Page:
Branching fraction measurement of J/\psi\rightarrow K_{S}K_{L} and search for J/\psi\rightarrow K_{S}K_{S}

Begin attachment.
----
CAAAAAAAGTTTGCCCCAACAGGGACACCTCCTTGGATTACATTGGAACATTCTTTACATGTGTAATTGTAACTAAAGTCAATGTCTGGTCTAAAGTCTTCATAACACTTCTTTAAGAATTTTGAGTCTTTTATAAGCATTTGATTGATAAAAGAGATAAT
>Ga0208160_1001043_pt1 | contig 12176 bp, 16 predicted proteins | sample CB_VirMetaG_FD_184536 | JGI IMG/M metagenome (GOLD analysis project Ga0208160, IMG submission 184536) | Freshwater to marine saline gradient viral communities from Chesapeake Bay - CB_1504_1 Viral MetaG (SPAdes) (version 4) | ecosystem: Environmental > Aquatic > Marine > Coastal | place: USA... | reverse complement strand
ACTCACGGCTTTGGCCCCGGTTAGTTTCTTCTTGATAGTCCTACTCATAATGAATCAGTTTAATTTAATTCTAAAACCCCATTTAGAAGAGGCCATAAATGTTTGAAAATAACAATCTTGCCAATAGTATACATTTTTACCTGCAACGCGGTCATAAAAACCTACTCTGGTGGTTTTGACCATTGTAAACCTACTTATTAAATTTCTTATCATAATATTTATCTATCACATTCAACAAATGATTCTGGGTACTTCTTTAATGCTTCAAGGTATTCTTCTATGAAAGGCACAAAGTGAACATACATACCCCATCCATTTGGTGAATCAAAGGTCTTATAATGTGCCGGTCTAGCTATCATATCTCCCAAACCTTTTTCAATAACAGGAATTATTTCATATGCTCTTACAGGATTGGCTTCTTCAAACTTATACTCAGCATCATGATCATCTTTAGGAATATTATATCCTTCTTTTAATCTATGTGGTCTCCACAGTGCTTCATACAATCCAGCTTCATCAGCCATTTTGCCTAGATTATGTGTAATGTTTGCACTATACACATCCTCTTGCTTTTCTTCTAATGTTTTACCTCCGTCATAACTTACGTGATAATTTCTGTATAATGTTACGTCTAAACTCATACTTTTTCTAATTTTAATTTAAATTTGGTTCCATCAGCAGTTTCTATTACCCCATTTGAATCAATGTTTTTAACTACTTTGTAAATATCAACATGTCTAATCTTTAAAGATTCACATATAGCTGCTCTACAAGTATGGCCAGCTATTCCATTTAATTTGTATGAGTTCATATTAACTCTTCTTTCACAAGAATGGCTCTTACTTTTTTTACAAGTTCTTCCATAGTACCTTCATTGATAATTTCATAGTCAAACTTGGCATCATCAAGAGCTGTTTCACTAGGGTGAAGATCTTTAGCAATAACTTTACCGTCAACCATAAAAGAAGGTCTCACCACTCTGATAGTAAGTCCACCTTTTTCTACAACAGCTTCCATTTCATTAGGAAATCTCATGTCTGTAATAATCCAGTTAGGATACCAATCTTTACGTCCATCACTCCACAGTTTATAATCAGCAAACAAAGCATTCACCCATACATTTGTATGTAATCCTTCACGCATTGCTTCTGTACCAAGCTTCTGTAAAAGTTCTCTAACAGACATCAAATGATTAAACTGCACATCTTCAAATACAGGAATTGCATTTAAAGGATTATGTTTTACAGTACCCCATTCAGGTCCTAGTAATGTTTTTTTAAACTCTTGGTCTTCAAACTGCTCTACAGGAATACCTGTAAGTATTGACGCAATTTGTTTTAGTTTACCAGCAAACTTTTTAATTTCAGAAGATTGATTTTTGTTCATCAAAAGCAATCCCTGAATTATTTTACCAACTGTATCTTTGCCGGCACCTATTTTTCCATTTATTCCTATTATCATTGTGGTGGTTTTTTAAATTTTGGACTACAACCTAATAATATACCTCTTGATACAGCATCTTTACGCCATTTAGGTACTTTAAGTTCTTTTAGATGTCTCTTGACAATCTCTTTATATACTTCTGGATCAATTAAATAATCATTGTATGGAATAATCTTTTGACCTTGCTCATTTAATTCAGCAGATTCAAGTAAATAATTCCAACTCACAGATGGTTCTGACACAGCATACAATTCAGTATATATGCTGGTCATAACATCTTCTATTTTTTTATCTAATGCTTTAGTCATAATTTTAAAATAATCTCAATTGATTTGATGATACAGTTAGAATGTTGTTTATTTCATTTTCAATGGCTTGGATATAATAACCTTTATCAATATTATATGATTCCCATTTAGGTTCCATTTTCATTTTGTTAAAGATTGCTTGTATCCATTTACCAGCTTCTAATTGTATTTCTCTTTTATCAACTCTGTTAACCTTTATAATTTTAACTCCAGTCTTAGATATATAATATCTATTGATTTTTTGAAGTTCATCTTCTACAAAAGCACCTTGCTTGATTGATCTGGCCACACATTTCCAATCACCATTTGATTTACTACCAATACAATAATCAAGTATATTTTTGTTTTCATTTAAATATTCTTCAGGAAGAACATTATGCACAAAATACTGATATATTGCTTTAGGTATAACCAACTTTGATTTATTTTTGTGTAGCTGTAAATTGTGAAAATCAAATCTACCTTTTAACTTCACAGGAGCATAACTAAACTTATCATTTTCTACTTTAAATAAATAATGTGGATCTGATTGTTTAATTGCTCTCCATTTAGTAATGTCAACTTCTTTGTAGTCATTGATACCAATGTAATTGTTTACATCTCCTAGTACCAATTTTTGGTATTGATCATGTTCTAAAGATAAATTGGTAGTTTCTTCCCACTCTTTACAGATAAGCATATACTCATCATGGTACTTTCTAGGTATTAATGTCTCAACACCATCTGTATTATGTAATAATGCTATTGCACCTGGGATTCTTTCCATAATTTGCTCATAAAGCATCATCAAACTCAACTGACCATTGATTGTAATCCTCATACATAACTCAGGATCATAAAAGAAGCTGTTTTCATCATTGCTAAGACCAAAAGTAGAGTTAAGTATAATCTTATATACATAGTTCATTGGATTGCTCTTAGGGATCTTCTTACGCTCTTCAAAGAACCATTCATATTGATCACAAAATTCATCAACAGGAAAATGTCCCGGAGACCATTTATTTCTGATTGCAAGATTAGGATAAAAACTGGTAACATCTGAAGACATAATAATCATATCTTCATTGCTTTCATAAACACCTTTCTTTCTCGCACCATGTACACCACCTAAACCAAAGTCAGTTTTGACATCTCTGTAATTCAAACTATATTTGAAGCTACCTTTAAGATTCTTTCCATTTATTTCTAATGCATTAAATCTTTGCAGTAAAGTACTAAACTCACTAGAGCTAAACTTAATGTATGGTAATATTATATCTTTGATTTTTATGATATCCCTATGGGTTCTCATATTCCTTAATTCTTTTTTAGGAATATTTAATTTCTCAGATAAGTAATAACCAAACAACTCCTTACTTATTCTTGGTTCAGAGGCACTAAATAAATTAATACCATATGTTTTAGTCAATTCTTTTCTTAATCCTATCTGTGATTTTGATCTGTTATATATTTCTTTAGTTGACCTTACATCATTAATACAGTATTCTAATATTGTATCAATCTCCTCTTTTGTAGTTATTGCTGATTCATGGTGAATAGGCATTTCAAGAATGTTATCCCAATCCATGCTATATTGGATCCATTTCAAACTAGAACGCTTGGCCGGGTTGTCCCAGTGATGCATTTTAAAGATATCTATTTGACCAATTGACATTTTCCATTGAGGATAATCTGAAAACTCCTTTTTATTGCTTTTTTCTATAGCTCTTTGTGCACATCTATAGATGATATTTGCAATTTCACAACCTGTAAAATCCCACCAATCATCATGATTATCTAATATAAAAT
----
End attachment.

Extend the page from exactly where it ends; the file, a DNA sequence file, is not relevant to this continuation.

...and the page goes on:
Branching fraction measurement of and search for